Providence shootings, homicides continue to decline.
Both categories continued to drop in 2016, and the city did not see a single gang-related homicide, a trend attributed to improved community policing.
By Amanda Milkovits
Journal Staff Writer
Posted Jan 31, 2017 at 8:40 PM
PROVIDENCE, R.I. — There were fewer shootings and fewer homicides in Providence last year, continuing years of a steady decline in violent crime in the city.
The Providence police chief and executive director of the Institute for the Study and Practice of Nonviolence say the reduction of violence in 2016 actually reflects years of work between the police and the community they serve.
The number of shootings has decreased over the last five years, and with 68 victims last year, is reaching the level of nearly a decade ago. There were 11 homicides in 2016, which is tied with 2006 for the lowest number of homicides in about three decades, according to statistics from the Providence police.
Last year, there were no gang-related homicides — a first in recent memory. That is significant, as one gang killing can often lead to retaliation.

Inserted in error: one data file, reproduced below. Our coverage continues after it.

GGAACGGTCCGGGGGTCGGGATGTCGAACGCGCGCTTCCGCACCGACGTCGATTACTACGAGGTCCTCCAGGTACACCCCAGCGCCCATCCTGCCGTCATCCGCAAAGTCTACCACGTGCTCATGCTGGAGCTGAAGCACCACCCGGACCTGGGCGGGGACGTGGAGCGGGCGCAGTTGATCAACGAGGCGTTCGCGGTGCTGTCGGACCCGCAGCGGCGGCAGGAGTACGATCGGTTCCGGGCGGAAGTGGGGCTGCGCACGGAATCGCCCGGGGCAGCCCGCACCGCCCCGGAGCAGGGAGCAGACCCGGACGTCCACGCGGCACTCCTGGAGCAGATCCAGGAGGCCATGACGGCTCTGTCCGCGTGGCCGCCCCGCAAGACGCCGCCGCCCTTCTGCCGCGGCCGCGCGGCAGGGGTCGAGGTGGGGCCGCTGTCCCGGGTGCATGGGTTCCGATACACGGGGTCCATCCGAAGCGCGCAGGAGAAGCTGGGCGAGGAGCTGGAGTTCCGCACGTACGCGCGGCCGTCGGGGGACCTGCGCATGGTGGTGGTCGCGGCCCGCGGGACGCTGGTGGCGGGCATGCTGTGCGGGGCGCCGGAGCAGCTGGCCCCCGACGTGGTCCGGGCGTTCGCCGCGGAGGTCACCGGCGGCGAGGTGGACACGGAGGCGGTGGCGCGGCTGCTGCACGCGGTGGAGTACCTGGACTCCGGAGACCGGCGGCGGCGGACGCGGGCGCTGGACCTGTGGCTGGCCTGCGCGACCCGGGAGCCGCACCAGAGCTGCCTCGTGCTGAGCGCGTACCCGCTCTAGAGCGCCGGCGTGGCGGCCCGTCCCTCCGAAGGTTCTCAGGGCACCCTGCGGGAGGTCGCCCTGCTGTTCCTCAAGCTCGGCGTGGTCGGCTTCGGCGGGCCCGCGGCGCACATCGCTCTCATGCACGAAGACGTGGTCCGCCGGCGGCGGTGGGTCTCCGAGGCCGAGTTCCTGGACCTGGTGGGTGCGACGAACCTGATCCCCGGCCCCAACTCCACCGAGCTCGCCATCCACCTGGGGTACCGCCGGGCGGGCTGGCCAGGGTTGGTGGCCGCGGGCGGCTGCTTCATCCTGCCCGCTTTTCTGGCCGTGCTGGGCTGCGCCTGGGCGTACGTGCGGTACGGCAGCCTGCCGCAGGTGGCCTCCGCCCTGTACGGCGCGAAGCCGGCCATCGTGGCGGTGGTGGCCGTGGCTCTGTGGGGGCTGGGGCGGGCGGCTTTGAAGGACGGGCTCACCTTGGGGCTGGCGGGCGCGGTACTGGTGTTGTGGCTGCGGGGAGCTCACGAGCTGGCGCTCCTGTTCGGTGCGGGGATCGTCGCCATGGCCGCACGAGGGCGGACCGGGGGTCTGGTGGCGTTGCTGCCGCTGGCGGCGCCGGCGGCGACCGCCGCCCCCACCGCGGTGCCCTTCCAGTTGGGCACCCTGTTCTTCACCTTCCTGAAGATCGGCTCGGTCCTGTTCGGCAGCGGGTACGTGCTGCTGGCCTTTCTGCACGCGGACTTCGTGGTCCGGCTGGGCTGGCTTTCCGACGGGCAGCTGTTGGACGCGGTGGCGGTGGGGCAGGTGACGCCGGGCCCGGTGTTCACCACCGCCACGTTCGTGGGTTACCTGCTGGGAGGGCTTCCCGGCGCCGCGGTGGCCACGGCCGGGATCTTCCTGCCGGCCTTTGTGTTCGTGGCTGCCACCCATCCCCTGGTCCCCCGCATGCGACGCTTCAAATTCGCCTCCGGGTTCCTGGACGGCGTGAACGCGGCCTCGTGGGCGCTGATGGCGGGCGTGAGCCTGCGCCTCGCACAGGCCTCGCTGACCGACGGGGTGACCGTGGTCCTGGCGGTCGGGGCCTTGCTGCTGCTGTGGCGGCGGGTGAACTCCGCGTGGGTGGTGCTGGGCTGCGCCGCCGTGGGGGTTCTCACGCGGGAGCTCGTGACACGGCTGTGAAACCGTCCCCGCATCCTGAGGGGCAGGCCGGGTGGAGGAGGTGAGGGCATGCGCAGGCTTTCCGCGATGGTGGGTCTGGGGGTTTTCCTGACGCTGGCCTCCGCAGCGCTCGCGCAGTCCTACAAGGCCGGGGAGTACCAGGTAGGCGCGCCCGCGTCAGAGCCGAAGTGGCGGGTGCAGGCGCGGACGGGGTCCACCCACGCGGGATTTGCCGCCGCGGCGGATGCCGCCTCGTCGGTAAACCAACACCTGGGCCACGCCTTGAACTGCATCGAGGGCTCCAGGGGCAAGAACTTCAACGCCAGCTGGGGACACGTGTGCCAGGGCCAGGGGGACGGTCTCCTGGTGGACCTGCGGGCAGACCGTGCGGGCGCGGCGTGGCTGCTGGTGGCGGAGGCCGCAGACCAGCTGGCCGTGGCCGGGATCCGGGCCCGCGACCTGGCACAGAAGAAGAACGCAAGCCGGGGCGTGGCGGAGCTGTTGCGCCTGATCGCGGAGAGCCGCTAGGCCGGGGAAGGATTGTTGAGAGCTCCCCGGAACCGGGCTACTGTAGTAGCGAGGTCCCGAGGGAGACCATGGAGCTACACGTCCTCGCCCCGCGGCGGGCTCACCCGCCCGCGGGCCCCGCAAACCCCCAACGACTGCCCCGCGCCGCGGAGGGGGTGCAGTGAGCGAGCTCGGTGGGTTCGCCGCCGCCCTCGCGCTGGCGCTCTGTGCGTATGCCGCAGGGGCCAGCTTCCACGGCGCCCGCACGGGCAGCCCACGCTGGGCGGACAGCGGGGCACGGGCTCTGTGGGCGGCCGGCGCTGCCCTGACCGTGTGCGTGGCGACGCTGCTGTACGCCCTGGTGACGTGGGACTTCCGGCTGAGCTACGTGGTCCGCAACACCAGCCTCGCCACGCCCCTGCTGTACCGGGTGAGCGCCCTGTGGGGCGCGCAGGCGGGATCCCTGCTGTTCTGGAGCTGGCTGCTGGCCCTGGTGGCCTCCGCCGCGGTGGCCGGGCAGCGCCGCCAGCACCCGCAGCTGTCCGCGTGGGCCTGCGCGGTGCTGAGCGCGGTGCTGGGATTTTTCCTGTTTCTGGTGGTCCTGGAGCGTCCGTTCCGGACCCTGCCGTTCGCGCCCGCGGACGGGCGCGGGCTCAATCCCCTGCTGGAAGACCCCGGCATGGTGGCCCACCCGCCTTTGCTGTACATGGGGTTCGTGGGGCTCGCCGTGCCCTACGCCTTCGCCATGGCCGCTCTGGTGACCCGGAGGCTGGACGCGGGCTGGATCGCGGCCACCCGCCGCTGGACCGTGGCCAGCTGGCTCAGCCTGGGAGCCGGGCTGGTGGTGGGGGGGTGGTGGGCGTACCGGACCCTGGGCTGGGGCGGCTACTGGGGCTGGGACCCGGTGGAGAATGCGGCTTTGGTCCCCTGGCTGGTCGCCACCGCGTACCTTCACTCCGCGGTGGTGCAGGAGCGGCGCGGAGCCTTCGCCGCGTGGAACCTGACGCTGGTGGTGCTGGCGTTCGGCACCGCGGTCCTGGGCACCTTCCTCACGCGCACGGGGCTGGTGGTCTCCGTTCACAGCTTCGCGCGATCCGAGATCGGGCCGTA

But, Chief Hugh T. Clements Jr. said, a combination of police strategy and partnerships with community organizations and other law enforcement agencies has helped them stop retaliatory shootings.
“We continued to be focused on gun crimes, gangs and groups,” Clements said. “We’re intelligence-driven and data-driven. It’s predictive policing. We know the next group to be in battle.” And, he said, those who are likely to shoot or be shot.
That strategy has led Providence police to seize 160 firearms in crimes last year — well over the usual gun seizures — and arrest 47 gang members on gun charges.
Having a full year without a gang homicide has also helped ease the tensions in a long-standing, deadly feud between two rival groups in the city, said Institute executive director PJ Fox. The members of both sides are eager to let the feud go, he said, and the cessation of gang-related deaths “lets the wounds heal a little bit.”
As the police became strategic, so did the Institute, by employing more street workers to reach out to people who are involved in violent conflicts, assess their needs and follow through on helping them with counseling, mentorships and employment, Fox said.
The Institute is adding a team at three middle schools to reach youths who may be vulnerable to joining a violent group. “If you come at it from all different places, at some point, a young person is going to hear the message,” Fox said.
There are still volatile situations that flare up, Fox said. However, “although people still get heated and can’t see a way out, something else has taken over,” he said. “Groups don’t want this anymore. They’re ready to move on.”
PDF of Original Article: PROJO Providence shootings decline – Clements